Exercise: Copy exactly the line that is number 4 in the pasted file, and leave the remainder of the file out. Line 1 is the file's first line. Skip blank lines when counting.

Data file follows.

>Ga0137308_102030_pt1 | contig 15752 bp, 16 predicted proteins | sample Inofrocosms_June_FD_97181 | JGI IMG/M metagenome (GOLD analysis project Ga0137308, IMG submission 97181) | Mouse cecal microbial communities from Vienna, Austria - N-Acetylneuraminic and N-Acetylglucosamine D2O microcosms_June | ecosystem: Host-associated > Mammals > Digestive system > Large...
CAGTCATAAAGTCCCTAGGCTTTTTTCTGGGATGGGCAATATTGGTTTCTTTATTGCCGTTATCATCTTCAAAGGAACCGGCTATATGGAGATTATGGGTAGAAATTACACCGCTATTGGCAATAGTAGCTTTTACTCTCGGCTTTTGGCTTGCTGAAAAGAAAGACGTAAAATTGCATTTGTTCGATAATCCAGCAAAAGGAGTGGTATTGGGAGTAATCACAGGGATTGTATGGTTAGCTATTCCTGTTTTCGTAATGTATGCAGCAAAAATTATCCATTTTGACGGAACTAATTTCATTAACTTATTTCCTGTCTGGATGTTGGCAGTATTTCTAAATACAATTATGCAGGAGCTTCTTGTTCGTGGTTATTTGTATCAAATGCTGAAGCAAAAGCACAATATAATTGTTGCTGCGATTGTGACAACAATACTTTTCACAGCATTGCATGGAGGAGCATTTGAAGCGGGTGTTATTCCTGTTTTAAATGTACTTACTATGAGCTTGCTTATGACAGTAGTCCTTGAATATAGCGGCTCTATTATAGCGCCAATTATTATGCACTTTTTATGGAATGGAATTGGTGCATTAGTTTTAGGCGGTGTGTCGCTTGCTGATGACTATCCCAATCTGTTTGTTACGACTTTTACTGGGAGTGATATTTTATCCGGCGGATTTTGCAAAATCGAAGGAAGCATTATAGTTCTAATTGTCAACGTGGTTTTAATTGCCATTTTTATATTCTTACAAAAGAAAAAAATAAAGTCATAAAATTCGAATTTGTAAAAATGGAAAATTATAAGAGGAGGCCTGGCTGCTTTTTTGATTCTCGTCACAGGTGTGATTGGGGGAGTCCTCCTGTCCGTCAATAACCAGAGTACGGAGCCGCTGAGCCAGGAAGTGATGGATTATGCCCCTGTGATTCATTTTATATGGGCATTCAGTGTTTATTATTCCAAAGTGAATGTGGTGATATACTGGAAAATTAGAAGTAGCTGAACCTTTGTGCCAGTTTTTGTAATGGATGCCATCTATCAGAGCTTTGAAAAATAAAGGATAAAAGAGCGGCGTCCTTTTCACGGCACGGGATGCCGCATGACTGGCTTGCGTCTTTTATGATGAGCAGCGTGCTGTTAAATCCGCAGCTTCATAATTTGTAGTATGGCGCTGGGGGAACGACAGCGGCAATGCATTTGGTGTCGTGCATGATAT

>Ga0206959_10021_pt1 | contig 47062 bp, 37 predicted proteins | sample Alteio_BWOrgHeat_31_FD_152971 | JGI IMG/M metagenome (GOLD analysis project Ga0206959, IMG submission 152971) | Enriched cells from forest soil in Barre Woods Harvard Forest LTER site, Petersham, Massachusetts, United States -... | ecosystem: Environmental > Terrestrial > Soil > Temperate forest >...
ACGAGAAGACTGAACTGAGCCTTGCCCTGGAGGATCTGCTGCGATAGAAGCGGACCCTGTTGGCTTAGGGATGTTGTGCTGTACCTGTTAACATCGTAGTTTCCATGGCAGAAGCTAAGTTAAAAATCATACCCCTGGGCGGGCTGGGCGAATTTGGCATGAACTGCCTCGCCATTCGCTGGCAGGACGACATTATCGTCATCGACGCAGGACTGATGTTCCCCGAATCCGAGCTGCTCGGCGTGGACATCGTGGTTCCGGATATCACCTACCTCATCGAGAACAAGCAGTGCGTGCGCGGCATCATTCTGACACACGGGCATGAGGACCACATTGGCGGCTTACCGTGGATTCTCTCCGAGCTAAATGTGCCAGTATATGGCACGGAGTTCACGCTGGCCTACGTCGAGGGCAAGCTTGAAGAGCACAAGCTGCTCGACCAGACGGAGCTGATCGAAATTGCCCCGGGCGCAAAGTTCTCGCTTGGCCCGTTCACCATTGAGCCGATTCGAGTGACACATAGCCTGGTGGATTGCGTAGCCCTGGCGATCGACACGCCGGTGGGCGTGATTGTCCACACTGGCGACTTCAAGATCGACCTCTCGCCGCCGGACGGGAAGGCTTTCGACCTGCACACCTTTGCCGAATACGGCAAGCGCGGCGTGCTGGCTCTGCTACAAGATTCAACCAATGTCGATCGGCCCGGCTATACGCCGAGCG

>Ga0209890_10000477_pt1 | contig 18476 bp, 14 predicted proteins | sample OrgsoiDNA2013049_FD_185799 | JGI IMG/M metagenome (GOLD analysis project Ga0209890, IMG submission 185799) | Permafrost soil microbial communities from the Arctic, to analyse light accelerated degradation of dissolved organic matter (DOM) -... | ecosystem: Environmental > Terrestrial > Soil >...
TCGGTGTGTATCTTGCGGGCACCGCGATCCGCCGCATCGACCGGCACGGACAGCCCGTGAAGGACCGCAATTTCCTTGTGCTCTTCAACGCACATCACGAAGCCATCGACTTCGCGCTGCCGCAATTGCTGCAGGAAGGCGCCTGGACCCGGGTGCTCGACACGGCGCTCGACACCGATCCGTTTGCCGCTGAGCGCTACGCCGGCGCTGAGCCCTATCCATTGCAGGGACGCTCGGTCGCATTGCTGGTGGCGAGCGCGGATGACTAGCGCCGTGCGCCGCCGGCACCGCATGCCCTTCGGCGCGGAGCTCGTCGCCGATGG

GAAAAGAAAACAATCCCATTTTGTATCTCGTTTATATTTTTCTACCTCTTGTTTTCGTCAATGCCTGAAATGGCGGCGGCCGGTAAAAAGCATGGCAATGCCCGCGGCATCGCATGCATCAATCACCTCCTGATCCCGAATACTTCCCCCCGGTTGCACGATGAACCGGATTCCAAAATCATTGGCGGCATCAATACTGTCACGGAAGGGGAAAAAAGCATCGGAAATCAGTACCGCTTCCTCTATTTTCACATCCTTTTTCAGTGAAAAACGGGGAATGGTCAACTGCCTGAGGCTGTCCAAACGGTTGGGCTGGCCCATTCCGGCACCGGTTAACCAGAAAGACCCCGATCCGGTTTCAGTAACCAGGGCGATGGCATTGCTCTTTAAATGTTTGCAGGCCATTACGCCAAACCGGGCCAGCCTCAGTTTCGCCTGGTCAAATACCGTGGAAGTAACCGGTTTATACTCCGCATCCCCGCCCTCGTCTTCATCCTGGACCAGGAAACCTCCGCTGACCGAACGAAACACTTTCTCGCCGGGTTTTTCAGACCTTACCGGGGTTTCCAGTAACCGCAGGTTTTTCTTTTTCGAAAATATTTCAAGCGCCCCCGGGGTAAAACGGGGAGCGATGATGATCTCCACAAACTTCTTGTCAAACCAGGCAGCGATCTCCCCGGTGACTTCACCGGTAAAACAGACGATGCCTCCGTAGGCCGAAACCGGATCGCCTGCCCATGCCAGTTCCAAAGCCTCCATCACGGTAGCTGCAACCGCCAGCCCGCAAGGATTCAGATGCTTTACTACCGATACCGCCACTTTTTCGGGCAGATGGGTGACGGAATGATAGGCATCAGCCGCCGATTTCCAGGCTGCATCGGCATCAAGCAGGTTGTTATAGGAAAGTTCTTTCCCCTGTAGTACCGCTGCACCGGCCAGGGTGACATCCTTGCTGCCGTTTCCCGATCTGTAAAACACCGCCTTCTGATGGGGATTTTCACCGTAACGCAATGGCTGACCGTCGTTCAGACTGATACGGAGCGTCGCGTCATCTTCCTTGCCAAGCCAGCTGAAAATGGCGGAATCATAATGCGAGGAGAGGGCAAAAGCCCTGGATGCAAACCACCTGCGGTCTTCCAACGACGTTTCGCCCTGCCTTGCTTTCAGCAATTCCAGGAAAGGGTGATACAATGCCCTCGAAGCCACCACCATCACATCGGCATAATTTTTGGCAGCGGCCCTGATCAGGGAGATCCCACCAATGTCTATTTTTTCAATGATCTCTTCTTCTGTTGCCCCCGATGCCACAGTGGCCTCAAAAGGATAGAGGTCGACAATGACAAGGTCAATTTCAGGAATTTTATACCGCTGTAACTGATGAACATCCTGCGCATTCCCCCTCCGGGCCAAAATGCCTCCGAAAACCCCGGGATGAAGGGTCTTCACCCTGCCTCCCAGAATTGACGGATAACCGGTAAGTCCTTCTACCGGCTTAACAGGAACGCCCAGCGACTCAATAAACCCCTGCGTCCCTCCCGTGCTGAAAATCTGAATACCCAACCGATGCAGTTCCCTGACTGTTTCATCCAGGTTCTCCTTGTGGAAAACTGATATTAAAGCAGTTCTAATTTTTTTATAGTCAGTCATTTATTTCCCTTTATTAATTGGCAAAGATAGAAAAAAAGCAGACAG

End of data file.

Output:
ACGAGAAGACTGAACTGAGCCTTGCCCTGGAGGATCTGCTGCGATAGAAGCGGACCCTGTTGGCTTAGGGATGTTGTGCTGTACCTGTTAACATCGTAGTTTCCATGGCAGAAGCTAAGTTAAAAATCATACCCCTGGGCGGGCTGGGCGAATTTGGCATGAACTGCCTCGCCATTCGCTGGCAGGACGACATTATCGTCATCGACGCAGGACTGATGTTCCCCGAATCCGAGCTGCTCGGCGTGGACATCGTGGTTCCGGATATCACCTACCTCATCGAGAACAAGCAGTGCGTGCGCGGCATCATTCTGACACACGGGCATGAGGACCACATTGGCGGCTTACCGTGGATTCTCTCCGAGCTAAATGTGCCAGTATATGGCACGGAGTTCACGCTGGCCTACGTCGAGGGCAAGCTTGAAGAGCACAAGCTGCTCGACCAGACGGAGCTGATCGAAATTGCCCCGGGCGCAAAGTTCTCGCTTGGCCCGTTCACCATTGAGCCGATTCGAGTGACACATAGCCTGGTGGATTGCGTAGCCCTGGCGATCGACACGCCGGTGGGCGTGATTGTCCACACTGGCGACTTCAAGATCGACCTCTCGCCGCCGGACGGGAAGGCTTTCGACCTGCACACCTTTGCCGAATACGGCAAGCGCGGCGTGCTGGCTCTGCTACAAGATTCAACCAATGTCGATCGGCCCGGCTATACGCCGAGCG